“I wonder if it hurts to die?” I asked myself as the doctor kept talking to me. What did he expect? I’m dying here. It’s a little question I am forced to consider. I have something called Creutzfeldt–Jakob disease (CJD) it’s a rare brain disease, which includes the symptoms of dementia, memory loss, personality changes and hallucinations. This is then accompanied by physical problems such as speech impairment, jerky movements, balance and coordination dysfunction, and other symptoms. There are too many to remember. This disease supposedly gives me about six months to live from once I begin to show signs of the symptoms, which just isn’t very long.
When I knew something was seriously wrong it had already been a month from when I started to forget things. It had gotten so severe that I had already forgotten my brother’s name. I knew it was not because of aging. I’m only twenty-three years old. I’m active, eat healthy, and I do not and will not ever smoke. There’s only so much one can fulfill in twenty-three years. I haven’t finished college, or left the east side of the United States. In all honesty I haven’t even been on a roller coaster, and I’ve always wanted to ride on one. What are you supposed to do when you know you’re about to die? I have only six months to live, minus two months considering time already gone by and that the symptoms will get worse and the doctor tells me I will be hospitalized towards the end.
“Laura, Laura” the Doctor interrupted me.
“Sorry. Um, so there’s nothing you could do to, fix it?” I said.
“No I’m so sorry. We have depression groups to help you deal with this. Is there anyone that can help you through this?”
“What? Oh yes there’s my brother but he’s currently in, in”
“It’s okay honey, take your time”
I hated this. Not the fact that I’m dying (yes of course I did hate that). What I mean is that I hated the doctor calling me honey like I’m some poor little girl who lost her favorite toy. I don’t need sweet names and sad looks to help me come to grips with what I’m dealing with. I don’t really need help. I’m not, depressed. I’m just in shock. I’ve come to a realization that I’ve got four months to live and I’m not going to ruin it with depression groups and moping around my house watching television and wasting my time with happy-ending movies and sitcoms.
In that moment, as I was telling my doctor about my brother’s world travels with his wife, I decided I am going to live every day to fullest. Yes, that might sound a bit cliché. But, I’m dying in less than six months and I’m going to live life to the fullest. So, I told the doctor goodbye, and assured him that I’d be back for my weekly checkups.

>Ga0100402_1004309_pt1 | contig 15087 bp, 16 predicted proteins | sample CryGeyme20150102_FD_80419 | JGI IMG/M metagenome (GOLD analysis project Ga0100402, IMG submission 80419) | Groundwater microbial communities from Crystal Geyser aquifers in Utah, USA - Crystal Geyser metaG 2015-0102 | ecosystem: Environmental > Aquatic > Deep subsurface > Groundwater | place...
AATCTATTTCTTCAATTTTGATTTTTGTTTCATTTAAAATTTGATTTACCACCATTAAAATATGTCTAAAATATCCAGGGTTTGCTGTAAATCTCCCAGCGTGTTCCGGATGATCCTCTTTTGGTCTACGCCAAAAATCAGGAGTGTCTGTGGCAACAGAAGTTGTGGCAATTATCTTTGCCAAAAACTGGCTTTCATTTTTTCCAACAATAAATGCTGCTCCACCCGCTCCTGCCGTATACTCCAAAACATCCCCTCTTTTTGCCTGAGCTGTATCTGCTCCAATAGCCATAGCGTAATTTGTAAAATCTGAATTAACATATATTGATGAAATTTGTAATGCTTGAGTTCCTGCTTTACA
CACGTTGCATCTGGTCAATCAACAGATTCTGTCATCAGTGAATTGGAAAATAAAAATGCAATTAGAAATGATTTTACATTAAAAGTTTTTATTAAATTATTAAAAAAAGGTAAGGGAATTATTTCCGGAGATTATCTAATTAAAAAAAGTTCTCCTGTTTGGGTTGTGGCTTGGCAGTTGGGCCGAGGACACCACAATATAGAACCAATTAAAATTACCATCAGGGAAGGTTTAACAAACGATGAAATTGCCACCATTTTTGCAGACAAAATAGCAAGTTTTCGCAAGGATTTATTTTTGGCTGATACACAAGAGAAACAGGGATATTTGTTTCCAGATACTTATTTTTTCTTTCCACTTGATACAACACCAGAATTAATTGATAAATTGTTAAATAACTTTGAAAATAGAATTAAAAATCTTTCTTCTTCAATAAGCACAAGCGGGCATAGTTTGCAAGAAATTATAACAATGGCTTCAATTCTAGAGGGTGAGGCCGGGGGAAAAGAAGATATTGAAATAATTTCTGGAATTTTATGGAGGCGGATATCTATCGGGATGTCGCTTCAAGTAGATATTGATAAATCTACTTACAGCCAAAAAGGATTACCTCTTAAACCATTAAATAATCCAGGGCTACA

I left the doctor’s office and walked back to my house. Now I know for sure walking won’t kill me. I walked into the driveway of the house my parents left for me. I was thinking about my life the whole way. I was trying to remember all the significant moments (none since the loss of my parents). In that moment I said to myself: “I haven’t done one damn thing in my life and I have four months to change that.” I went inside and took out a piece of paper and pen. At the top of the page, I wrote out in bold and underlined: Life Before Death. Then, below that I wrote:
1. Travel to another country
2. Buy a pet
3.Redecorate my House (did that last year)
4. Repaint my house
5. Ride a roller coaster
Reading back my list, I frowned. What kind of list was this? Five, no, four things and they weren’t good. I’ve got four months and I’m supposed to travel to another country and repaint my house. I decided to take another walk to clear my mind. I entered a coffee shop, and the moment I walked in I wanted to sprint out. My thirty-year-old brother sat there looking the same as the last time I saw him. A normal sister wouldn’t want to run away from her own brother. But, when your brother tells you it was your fault your parents died and leaves to go travel the world, you don’t really have the best relationship. Frozen in place, I heard two words: “Hi Laura.”